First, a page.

UNC scholars’ finding that North Carolina had ceased to be a democracy was met from conservatives by a mixture of incredulity and simple guffaws. Even some moderate commentators wondered how the study’s authors could seriously contend that an American state had departed from the system of government that sits at the heart of our national identity. This disbelief was historically naive. But now thanks to scholarship by leading political scientists we have a moniker for the deformed representation that North Carolina has acquired since 2020: competitive authoritarianism.

That our state has undergone severe democratic regression is beyond questioning. After years of gerrymandering, observers take it nearly for granted that Republicans will hold majorities far in excess of what they win in the popular vote. In 2020, House Republican candidates won barely more than a clean 50% of the votes cast by North Carolinians but attained a majority just one seat short of veto-proof strength. Because our deeply flawed governing architecture grants near-omnipotent authority to the legislative branch, a disproportionate share of state power has accrued to an undemocratically formed majority caucus.

Yet the argument that NC was not a democracy still seemed to unsettle many informed observers. This was the result of an overemphasis on surface-level perception. In fact, elections do continue to proceed every two years in this state, however distorted their outcomes may be. In addition, we have the remnants of an independent judiciary despite virulent attacks on judicial autonomy by the GOP, and the governor gets to set some policy. Surely all these facts indicate that democracy is functioning in North Carolina, correct?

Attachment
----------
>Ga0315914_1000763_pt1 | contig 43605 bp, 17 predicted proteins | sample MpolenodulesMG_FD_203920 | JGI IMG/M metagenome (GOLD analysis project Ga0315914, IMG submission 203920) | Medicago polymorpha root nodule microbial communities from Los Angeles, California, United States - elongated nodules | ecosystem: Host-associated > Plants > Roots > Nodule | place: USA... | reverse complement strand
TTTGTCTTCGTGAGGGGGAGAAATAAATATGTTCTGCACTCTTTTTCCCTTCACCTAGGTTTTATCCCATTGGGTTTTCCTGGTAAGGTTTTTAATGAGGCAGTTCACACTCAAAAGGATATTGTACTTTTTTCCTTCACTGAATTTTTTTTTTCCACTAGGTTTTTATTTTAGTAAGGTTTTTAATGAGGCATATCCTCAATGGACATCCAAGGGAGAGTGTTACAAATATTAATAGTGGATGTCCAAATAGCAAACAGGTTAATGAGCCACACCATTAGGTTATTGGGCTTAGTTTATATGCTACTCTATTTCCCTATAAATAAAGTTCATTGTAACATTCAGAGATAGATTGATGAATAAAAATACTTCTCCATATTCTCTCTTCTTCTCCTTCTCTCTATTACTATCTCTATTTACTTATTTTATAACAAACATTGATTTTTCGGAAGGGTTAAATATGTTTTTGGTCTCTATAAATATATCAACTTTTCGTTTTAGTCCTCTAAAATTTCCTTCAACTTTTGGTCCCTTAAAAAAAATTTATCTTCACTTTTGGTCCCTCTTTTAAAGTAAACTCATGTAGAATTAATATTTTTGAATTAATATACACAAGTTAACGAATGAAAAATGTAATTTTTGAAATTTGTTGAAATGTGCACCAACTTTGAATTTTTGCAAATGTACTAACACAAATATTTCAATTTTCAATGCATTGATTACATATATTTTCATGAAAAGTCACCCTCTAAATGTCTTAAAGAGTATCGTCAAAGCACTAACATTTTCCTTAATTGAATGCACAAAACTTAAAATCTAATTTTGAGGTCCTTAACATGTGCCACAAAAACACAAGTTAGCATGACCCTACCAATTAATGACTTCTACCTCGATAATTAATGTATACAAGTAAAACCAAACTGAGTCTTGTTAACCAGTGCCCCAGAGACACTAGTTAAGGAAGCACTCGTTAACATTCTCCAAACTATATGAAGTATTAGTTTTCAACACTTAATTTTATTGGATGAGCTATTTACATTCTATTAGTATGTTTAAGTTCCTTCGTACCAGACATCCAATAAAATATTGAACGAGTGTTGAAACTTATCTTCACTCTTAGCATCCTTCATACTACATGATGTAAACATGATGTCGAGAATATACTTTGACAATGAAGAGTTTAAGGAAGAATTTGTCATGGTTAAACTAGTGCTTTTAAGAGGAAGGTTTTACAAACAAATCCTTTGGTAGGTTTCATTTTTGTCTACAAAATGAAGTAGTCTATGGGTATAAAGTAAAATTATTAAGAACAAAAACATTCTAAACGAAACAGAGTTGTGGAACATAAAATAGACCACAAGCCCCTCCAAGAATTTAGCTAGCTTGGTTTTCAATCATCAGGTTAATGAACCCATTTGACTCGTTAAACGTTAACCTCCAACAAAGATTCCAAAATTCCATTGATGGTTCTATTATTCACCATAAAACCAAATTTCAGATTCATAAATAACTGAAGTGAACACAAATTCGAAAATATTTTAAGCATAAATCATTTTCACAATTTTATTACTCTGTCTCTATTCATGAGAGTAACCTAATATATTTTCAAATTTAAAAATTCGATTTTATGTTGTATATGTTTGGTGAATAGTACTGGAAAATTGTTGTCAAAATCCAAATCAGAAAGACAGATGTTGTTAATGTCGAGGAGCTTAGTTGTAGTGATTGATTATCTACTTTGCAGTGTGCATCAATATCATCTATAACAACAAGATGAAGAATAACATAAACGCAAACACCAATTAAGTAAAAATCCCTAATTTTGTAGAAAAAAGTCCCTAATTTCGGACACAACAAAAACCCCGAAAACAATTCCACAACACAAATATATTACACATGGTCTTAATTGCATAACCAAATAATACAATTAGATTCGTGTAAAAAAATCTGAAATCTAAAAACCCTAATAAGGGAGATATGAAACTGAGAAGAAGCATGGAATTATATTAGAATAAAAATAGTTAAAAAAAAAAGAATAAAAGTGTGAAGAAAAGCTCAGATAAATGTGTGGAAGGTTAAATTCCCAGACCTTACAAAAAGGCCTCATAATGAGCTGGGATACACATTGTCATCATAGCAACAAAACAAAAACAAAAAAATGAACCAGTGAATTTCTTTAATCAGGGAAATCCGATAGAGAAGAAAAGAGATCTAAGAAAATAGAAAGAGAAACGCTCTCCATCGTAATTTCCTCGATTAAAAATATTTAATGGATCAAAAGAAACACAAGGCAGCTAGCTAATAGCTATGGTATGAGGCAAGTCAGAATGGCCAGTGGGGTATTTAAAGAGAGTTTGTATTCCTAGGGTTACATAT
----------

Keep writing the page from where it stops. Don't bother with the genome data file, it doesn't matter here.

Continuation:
No, they do not. Because under the theory of competitive authoritarianism, a polity may maintain the window dressing of democracy even after slipping into the netherworld of authoritarian rule. What matters in a democracy is not whether the husks of democratic institutions continue to stand. It is, rather, the legitimate possibility that voters will be able to replace their rulers with preferred alternatives, and reshape public policy to accord with the popular will.

On these crucial criteria, the new North Carolina has failed miserably. Indeed, Republicans have tended to narrowly win the popular vote. But one two separate occasions, Democrats have won the popular vote for either Congress or Assembly and come out with a small fraction of the seats they should have earned. It is, effectively, foreordained that Republicans will have a vast advantage in any legislative election due to rigged electoral structures. And the Republicans so elected have imposed a policy agenda upon the state that polling shows North Carolinians do not support. For example, 55% of North Carolina voters expressed opposition to HB2; the author of the bill was later elected to Congress from a gerrymandered district.

So, we have a system in which a party with strong authoritarian leanings has arrogated a bulletproof majority that it uses to enact policies at odds with the public’s beliefs. This is competitive authoritarianism in a nutshell. North Carolina long stood as a slave society and an apartheid state, becoming democratic only in the 1960s. The fight that made us a democracy will have to be fought again.


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